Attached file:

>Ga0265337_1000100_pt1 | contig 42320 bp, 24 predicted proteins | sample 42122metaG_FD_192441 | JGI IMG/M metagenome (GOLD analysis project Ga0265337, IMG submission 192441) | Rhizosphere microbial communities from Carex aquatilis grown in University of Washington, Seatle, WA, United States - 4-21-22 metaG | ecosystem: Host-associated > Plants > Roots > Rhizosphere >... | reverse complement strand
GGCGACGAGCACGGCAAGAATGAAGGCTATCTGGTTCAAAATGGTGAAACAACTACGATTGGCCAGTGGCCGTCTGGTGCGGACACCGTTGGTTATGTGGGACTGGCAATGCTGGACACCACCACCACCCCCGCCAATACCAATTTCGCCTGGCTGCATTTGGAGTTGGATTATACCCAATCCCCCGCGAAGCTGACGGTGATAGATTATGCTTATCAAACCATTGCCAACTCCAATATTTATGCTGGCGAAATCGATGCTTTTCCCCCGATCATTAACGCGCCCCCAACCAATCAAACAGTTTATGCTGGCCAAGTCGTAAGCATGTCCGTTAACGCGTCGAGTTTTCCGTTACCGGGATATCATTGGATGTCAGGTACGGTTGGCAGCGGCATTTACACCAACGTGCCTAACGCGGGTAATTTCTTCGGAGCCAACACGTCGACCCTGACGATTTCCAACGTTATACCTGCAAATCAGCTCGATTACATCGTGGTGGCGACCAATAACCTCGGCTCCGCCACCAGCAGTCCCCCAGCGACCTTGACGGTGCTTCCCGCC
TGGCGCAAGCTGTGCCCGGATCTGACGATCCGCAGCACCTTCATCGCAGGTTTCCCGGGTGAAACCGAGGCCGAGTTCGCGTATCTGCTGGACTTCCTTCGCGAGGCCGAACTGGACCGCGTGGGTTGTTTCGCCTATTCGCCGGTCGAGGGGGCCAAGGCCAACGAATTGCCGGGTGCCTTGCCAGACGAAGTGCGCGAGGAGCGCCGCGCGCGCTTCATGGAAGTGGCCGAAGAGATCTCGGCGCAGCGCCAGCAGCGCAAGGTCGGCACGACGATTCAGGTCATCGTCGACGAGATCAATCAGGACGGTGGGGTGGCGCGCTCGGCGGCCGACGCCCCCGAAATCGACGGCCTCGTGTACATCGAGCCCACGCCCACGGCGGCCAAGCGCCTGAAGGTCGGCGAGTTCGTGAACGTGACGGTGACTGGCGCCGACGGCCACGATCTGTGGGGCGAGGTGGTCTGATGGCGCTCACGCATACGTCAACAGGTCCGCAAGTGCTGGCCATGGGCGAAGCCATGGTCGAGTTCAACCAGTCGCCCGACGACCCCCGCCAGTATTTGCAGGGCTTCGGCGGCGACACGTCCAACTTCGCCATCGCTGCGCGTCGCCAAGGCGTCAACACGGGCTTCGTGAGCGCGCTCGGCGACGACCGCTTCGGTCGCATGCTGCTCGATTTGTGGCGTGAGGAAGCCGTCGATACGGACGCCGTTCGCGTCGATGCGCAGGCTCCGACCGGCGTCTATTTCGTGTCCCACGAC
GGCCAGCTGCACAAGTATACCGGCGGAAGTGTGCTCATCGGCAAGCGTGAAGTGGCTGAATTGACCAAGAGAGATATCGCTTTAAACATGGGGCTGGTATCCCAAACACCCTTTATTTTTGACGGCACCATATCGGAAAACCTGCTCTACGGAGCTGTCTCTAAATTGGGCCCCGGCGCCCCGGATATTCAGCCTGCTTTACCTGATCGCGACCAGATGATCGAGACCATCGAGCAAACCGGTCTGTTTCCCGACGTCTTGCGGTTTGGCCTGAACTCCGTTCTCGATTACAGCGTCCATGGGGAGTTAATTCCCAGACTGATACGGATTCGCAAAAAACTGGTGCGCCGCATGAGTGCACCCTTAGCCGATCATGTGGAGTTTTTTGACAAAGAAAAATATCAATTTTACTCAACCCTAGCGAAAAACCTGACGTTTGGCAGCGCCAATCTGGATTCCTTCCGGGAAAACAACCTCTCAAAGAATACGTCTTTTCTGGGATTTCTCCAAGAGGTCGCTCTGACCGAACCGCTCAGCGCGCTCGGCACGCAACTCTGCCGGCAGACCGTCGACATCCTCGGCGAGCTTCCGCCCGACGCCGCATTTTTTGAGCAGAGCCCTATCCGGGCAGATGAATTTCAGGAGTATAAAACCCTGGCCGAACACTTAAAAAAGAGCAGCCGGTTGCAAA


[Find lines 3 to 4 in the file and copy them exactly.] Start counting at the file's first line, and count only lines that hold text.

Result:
TGGCGCAAGCTGTGCCCGGATCTGACGATCCGCAGCACCTTCATCGCAGGTTTCCCGGGTGAAACCGAGGCCGAGTTCGCGTATCTGCTGGACTTCCTTCGCGAGGCCGAACTGGACCGCGTGGGTTGTTTCGCCTATTCGCCGGTCGAGGGGGCCAAGGCCAACGAATTGCCGGGTGCCTTGCCAGACGAAGTGCGCGAGGAGCGCCGCGCGCGCTTCATGGAAGTGGCCGAAGAGATCTCGGCGCAGCGCCAGCAGCGCAAGGTCGGCACGACGATTCAGGTCATCGTCGACGAGATCAATCAGGACGGTGGGGTGGCGCGCTCGGCGGCCGACGCCCCCGAAATCGACGGCCTCGTGTACATCGAGCCCACGCCCACGGCGGCCAAGCGCCTGAAGGTCGGCGAGTTCGTGAACGTGACGGTGACTGGCGCCGACGGCCACGATCTGTGGGGCGAGGTGGTCTGATGGCGCTCACGCATACGTCAACAGGTCCGCAAGTGCTGGCCATGGGCGAAGCCATGGTCGAGTTCAACCAGTCGCCCGACGACCCCCGCCAGTATTTGCAGGGCTTCGGCGGCGACACGTCCAACTTCGCCATCGCTGCGCGTCGCCAAGGCGTCAACACGGGCTTCGTGAGCGCGCTCGGCGACGACCGCTTCGGTCGCATGCTGCTCGATTTGTGGCGTGAGGAAGCCGTCGATACGGACGCCGTTCGCGTCGATGCGCAGGCTCCGACCGGCGTCTATTTCGTGTCCCACGAC
GGCCAGCTGCACAAGTATACCGGCGGAAGTGTGCTCATCGGCAAGCGTGAAGTGGCTGAATTGACCAAGAGAGATATCGCTTTAAACATGGGGCTGGTATCCCAAACACCCTTTATTTTTGACGGCACCATATCGGAAAACCTGCTCTACGGAGCTGTCTCTAAATTGGGCCCCGGCGCCCCGGATATTCAGCCTGCTTTACCTGATCGCGACCAGATGATCGAGACCATCGAGCAAACCGGTCTGTTTCCCGACGTCTTGCGGTTTGGCCTGAACTCCGTTCTCGATTACAGCGTCCATGGGGAGTTAATTCCCAGACTGATACGGATTCGCAAAAAACTGGTGCGCCGCATGAGTGCACCCTTAGCCGATCATGTGGAGTTTTTTGACAAAGAAAAATATCAATTTTACTCAACCCTAGCGAAAAACCTGACGTTTGGCAGCGCCAATCTGGATTCCTTCCGGGAAAACAACCTCTCAAAGAATACGTCTTTTCTGGGATTTCTCCAAGAGGTCGCTCTGACCGAACCGCTCAGCGCGCTCGGCACGCAACTCTGCCGGCAGACCGTCGACATCCTCGGCGAGCTTCCGCCCGACGCCGCATTTTTTGAGCAGAGCCCTATCCGGGCAGATGAATTTCAGGAGTATAAAACCCTGGCCGAACACTTAAAAAAGAGCAGCCGGTTGCAAA